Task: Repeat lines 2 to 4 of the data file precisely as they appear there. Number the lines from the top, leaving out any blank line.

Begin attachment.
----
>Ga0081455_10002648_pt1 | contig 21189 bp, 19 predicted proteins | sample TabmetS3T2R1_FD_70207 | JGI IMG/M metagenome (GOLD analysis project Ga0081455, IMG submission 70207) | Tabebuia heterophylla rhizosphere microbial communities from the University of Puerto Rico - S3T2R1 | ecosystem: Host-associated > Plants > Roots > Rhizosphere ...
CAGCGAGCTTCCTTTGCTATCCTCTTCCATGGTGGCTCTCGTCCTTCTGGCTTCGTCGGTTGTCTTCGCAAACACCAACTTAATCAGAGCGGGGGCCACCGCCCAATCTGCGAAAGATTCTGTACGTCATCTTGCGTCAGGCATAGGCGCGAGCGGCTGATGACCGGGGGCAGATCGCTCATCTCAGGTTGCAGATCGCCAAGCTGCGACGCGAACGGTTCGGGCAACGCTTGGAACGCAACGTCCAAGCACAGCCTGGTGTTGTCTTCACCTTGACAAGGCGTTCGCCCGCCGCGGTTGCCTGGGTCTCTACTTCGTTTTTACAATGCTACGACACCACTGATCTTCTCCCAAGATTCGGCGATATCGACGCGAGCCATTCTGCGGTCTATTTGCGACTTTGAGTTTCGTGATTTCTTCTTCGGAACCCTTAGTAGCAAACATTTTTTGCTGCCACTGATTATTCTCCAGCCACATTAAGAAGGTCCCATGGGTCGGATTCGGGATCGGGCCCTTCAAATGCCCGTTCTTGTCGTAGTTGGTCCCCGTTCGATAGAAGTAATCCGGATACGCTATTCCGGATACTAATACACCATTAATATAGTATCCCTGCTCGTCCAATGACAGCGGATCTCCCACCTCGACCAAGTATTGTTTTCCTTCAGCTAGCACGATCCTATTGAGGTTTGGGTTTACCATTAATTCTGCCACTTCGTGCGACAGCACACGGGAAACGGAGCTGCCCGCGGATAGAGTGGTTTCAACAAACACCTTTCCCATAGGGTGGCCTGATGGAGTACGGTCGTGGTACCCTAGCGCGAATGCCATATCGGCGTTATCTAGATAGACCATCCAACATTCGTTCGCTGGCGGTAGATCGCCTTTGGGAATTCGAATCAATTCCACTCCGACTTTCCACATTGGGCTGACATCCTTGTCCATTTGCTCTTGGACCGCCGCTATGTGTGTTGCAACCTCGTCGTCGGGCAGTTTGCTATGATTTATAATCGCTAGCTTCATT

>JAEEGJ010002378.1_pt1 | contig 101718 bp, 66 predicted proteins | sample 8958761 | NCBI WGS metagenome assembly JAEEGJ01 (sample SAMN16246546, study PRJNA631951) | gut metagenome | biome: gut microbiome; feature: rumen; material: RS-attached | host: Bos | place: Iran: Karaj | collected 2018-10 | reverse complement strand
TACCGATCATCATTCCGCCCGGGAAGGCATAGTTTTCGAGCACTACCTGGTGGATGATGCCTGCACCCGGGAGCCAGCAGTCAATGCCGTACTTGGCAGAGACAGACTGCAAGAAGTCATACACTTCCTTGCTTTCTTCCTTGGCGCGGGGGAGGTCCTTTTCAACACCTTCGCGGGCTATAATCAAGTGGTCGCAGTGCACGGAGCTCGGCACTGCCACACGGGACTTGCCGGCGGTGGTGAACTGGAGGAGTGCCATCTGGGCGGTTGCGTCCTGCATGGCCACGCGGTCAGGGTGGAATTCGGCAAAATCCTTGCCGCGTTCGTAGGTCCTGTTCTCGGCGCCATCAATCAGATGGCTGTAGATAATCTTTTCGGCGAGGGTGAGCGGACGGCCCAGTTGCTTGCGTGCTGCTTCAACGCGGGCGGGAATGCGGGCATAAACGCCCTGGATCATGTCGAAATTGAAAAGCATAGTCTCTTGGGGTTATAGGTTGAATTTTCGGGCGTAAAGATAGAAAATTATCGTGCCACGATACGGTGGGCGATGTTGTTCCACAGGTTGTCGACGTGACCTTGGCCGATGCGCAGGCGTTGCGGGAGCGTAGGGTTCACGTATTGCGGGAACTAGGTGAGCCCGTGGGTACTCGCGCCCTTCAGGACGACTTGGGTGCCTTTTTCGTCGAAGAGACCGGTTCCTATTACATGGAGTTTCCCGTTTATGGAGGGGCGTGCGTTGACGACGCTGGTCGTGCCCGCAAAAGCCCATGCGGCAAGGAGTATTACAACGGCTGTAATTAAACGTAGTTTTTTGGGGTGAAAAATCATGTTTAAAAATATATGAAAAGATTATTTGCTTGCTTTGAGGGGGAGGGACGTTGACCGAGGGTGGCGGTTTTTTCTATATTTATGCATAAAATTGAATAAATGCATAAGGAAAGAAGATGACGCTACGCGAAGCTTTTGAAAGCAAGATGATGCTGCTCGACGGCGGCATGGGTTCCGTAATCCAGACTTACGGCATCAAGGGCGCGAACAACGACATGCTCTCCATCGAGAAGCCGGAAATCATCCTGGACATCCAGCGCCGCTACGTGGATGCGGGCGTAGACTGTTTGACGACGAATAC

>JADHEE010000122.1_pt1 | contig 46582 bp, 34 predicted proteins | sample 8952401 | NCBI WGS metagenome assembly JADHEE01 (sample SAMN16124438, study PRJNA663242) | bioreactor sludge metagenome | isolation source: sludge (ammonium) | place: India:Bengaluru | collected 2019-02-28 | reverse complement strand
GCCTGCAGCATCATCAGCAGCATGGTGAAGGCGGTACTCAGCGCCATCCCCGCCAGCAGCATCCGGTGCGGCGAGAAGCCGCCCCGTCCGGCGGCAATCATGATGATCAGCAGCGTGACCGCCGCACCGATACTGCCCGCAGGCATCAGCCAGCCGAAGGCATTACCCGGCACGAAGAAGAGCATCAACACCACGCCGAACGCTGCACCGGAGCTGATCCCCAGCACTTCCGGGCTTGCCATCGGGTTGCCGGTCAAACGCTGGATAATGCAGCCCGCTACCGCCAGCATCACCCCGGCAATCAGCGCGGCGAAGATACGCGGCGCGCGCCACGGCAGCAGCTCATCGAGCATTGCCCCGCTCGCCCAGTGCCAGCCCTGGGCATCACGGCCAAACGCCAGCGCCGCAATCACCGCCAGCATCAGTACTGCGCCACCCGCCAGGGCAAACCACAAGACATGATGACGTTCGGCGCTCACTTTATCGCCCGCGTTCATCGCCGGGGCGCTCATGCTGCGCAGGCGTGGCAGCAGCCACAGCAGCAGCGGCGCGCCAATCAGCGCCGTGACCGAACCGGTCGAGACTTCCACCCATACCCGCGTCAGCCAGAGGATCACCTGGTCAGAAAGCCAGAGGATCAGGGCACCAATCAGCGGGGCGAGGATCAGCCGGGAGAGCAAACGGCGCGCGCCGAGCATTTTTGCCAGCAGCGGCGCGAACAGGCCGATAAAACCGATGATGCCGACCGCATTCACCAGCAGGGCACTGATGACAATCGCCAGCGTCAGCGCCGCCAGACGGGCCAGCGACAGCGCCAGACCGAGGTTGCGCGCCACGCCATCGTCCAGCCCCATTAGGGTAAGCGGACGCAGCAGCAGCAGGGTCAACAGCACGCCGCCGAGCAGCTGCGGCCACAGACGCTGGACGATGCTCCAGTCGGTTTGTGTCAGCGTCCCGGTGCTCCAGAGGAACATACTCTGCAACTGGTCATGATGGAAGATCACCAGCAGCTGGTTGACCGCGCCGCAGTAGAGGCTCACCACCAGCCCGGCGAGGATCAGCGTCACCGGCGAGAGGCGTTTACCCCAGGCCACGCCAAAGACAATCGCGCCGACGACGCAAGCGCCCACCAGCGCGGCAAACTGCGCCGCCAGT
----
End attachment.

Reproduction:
CAGCGAGCTTCCTTTGCTATCCTCTTCCATGGTGGCTCTCGTCCTTCTGGCTTCGTCGGTTGTCTTCGCAAACACCAACTTAATCAGAGCGGGGGCCACCGCCCAATCTGCGAAAGATTCTGTACGTCATCTTGCGTCAGGCATAGGCGCGAGCGGCTGATGACCGGGGGCAGATCGCTCATCTCAGGTTGCAGATCGCCAAGCTGCGACGCGAACGGTTCGGGCAACGCTTGGAACGCAACGTCCAAGCACAGCCTGGTGTTGTCTTCACCTTGACAAGGCGTTCGCCCGCCGCGGTTGCCTGGGTCTCTACTTCGTTTTTACAATGCTACGACACCACTGATCTTCTCCCAAGATTCGGCGATATCGACGCGAGCCATTCTGCGGTCTATTTGCGACTTTGAGTTTCGTGATTTCTTCTTCGGAACCCTTAGTAGCAAACATTTTTTGCTGCCACTGATTATTCTCCAGCCACATTAAGAAGGTCCCATGGGTCGGATTCGGGATCGGGCCCTTCAAATGCCCGTTCTTGTCGTAGTTGGTCCCCGTTCGATAGAAGTAATCCGGATACGCTATTCCGGATACTAATACACCATTAATATAGTATCCCTGCTCGTCCAATGACAGCGGATCTCCCACCTCGACCAAGTATTGTTTTCCTTCAGCTAGCACGATCCTATTGAGGTTTGGGTTTACCATTAATTCTGCCACTTCGTGCGACAGCACACGGGAAACGGAGCTGCCCGCGGATAGAGTGGTTTCAACAAACACCTTTCCCATAGGGTGGCCTGATGGAGTACGGTCGTGGTACCCTAGCGCGAATGCCATATCGGCGTTATCTAGATAGACCATCCAACATTCGTTCGCTGGCGGTAGATCGCCTTTGGGAATTCGAATCAATTCCACTCCGACTTTCCACATTGGGCTGACATCCTTGTCCATTTGCTCTTGGACCGCCGCTATGTGTGTTGCAACCTCGTCGTCGGGCAGTTTGCTATGATTTATAATCGCTAGCTTCATT

>JAEEGJ010002378.1_pt1 | contig 101718 bp, 66 predicted proteins | sample 8958761 | NCBI WGS metagenome assembly JAEEGJ01 (sample SAMN16246546, study PRJNA631951) | gut metagenome | biome: gut microbiome; feature: rumen; material: RS-attached | host: Bos | place: Iran: Karaj | collected 2018-10 | reverse complement strand
TACCGATCATCATTCCGCCCGGGAAGGCATAGTTTTCGAGCACTACCTGGTGGATGATGCCTGCACCCGGGAGCCAGCAGTCAATGCCGTACTTGGCAGAGACAGACTGCAAGAAGTCATACACTTCCTTGCTTTCTTCCTTGGCGCGGGGGAGGTCCTTTTCAACACCTTCGCGGGCTATAATCAAGTGGTCGCAGTGCACGGAGCTCGGCACTGCCACACGGGACTTGCCGGCGGTGGTGAACTGGAGGAGTGCCATCTGGGCGGTTGCGTCCTGCATGGCCACGCGGTCAGGGTGGAATTCGGCAAAATCCTTGCCGCGTTCGTAGGTCCTGTTCTCGGCGCCATCAATCAGATGGCTGTAGATAATCTTTTCGGCGAGGGTGAGCGGACGGCCCAGTTGCTTGCGTGCTGCTTCAACGCGGGCGGGAATGCGGGCATAAACGCCCTGGATCATGTCGAAATTGAAAAGCATAGTCTCTTGGGGTTATAGGTTGAATTTTCGGGCGTAAAGATAGAAAATTATCGTGCCACGATACGGTGGGCGATGTTGTTCCACAGGTTGTCGACGTGACCTTGGCCGATGCGCAGGCGTTGCGGGAGCGTAGGGTTCACGTATTGCGGGAACTAGGTGAGCCCGTGGGTACTCGCGCCCTTCAGGACGACTTGGGTGCCTTTTTCGTCGAAGAGACCGGTTCCTATTACATGGAGTTTCCCGTTTATGGAGGGGCGTGCGTTGACGACGCTGGTCGTGCCCGCAAAAGCCCATGCGGCAAGGAGTATTACAACGGCTGTAATTAAACGTAGTTTTTTGGGGTGAAAAATCATGTTTAAAAATATATGAAAAGATTATTTGCTTGCTTTGAGGGGGAGGGACGTTGACCGAGGGTGGCGGTTTTTTCTATATTTATGCATAAAATTGAATAAATGCATAAGGAAAGAAGATGACGCTACGCGAAGCTTTTGAAAGCAAGATGATGCTGCTCGACGGCGGCATGGGTTCCGTAATCCAGACTTACGGCATCAAGGGCGCGAACAACGACATGCTCTCCATCGAGAAGCCGGAAATCATCCTGGACATCCAGCGCCGCTACGTGGATGCGGGCGTAGACTGTTTGACGACGAATAC